authoritative Reply carries a code of 3 and a Negative,
     Authoritative reply carries a code of 4.

     The general rule is that a NAS should not reply to an NARP request
     for authoritative information with cached information, but may do
     so for an NARP request.  A NAS implementation is allowed to relax
     this rule and return non-authoritative information even in case
     authorative was desired if the NAS becomes heavily loaded and the
     cached information is very recently updated.

   Source and Destination IP Address
     Respectively, these are the IP addresses of the NARP requestor and
     the target terminal for which the NBMA address is desired.

   NBMA Length and NBMA Address
     The NBMA length field is the length of the NBMA address of the
     destination terminal in bits.  The NBMA address itself is zero-
     filled to the nearest 32-bit boundary.  Negative replies do not
     carry the NBMA length or the NBMA address field.

     A NAS may cache NBMA replies.

5. Protocol Operation

   The external behavior of a NAS may be described in terms of two
   procedures (processRequest and processReply) operating on two tables
   (forwardingTable and cacheTable).  In an actual implementation, the
   code and data structures may be realized differently.

   Each NAS has a forwardingTable consisting of entries with the fields:

       <networkLayerAddrPrefix, type, outIf, outIfAddr>

   The networkLayerAddrPrefix field identifies a set of IP addresses
   known to the NAS.  It consists of two subfields <ipAddr, mask>.

   The type field indicates the type of the networkLayerAddrPrefix.  The
   possible values are:

   - locallyServed: The NAS is itself serving the
     networkLayerAddrPrefix.  The outIf field denotes the NBMA interface
     via which the served terminals can be reached and the outIfAddr
     field has no meaning.  Such a forwardingTable entry has been
     created by manual configuration.

   - nasLearned: The NAS has learned about the networkLayerAddrPrefix
     from another NAS.  The outIf and outIfAddr fields, respectively,
     denote the NBMA interface and IP address of this next hop NAS.
     Such a forwardingTable entry is a result of network layer address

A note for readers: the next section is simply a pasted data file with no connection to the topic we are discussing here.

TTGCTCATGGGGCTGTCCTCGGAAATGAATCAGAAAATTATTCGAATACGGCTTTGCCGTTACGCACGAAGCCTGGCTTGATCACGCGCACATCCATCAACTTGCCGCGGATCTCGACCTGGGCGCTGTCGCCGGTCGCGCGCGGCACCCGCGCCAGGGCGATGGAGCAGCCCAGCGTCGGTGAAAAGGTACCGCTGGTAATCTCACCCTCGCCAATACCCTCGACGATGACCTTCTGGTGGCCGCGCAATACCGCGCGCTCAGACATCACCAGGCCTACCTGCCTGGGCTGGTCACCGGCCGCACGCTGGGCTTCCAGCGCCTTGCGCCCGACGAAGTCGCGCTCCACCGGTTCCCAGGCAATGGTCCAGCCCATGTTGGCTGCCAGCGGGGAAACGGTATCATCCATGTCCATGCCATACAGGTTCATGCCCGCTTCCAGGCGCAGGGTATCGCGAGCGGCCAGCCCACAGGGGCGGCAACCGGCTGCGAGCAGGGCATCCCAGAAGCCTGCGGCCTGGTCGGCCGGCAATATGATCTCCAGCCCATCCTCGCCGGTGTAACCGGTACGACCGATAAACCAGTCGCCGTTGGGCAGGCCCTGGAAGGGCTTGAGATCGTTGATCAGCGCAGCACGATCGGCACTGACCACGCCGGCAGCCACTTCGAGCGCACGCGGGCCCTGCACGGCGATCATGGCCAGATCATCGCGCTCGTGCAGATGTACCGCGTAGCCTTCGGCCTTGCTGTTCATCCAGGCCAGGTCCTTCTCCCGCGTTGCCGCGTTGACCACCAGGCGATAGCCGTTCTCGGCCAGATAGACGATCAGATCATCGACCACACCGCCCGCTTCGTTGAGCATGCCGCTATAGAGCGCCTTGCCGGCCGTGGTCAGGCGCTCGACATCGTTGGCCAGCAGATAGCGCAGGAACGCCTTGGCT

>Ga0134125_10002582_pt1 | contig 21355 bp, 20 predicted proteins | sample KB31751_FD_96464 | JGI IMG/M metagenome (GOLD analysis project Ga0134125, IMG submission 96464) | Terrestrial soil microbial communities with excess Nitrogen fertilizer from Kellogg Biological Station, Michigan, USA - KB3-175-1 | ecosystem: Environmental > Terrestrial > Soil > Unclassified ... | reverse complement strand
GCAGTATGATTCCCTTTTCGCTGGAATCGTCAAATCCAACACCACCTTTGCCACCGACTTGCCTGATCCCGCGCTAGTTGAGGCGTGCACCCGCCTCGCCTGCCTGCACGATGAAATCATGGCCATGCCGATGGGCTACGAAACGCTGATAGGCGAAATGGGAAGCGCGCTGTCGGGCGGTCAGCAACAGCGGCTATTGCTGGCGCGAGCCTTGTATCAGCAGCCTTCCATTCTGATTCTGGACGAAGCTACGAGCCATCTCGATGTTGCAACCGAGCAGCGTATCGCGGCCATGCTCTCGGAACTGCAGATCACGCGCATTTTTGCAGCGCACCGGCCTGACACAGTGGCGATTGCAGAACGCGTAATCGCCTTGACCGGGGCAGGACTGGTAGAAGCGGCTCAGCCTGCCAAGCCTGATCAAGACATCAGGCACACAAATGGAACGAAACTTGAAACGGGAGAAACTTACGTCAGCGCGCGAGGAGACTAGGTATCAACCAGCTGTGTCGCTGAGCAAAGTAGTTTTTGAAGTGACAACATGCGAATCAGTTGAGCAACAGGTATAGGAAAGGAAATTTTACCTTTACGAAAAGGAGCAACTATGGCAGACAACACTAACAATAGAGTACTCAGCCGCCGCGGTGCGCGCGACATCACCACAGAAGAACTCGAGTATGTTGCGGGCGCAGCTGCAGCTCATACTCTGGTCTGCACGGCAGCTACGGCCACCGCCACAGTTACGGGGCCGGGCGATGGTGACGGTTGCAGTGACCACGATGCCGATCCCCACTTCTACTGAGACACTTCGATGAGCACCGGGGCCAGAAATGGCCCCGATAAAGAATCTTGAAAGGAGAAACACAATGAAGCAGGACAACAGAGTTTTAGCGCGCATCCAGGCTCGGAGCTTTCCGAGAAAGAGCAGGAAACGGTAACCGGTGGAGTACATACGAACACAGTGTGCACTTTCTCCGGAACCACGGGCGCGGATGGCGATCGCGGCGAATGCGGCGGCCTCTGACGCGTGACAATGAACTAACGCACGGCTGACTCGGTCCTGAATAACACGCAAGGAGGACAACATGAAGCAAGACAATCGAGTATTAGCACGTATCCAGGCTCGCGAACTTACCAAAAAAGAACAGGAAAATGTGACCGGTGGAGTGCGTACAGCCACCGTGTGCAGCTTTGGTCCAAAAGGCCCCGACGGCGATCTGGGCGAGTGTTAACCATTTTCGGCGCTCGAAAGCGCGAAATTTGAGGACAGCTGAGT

prefix information exchange with one of the NAS' peer NASs.

   - externallyLearned: The NAS has learned about the
     networkLayerAddrPrefix from a peer router outside the served NBMA.
     The outIf and outIfAddr fields, respectively, denote the NBMA
     interface and IP address of this next hop NAS.  Such a
     forwardingTable entry is a result of network layer address prefix
     information exchange with one of the NAS' peer routers.

   The protocol used to exchange networkLayerAddrPrefix information
   among the NASs can be any regular IP intra-domain or inter-domain
   routing protocol.

   In addition to the forwardingTable, each NAS has an NARP cacheTable
   consisting of entries with the fields:

       <networkLayerAddr, nbmaAddr, timeStamp>

   The entries in the cacheTable are learned from NARP replies
   traversing the NAS.  In case of a negative cache entry the nbmaAddr
   is empty.  The timeStamp field records the time when the cacheTable
   entry has been created or updated.  It is used to determine if an
   entry is a very recent one and to age old entries after a certain
   hold period.

   The following pseudocode defines how NBMA NARP requests and replies
   are processed by an NAS.

  procedure processRequest(request);
    let bestMatch == matchForwardingTable(request.dIPa) do
       if bestMatch then
          if bestMatch.type == locallyServed then
             let nbmaAddr == arp(request.dIPa) do
                if nbmaAddr then
                   genPosAuthReply(request.sIPa, request.dIPa, nbmaAddr)
                else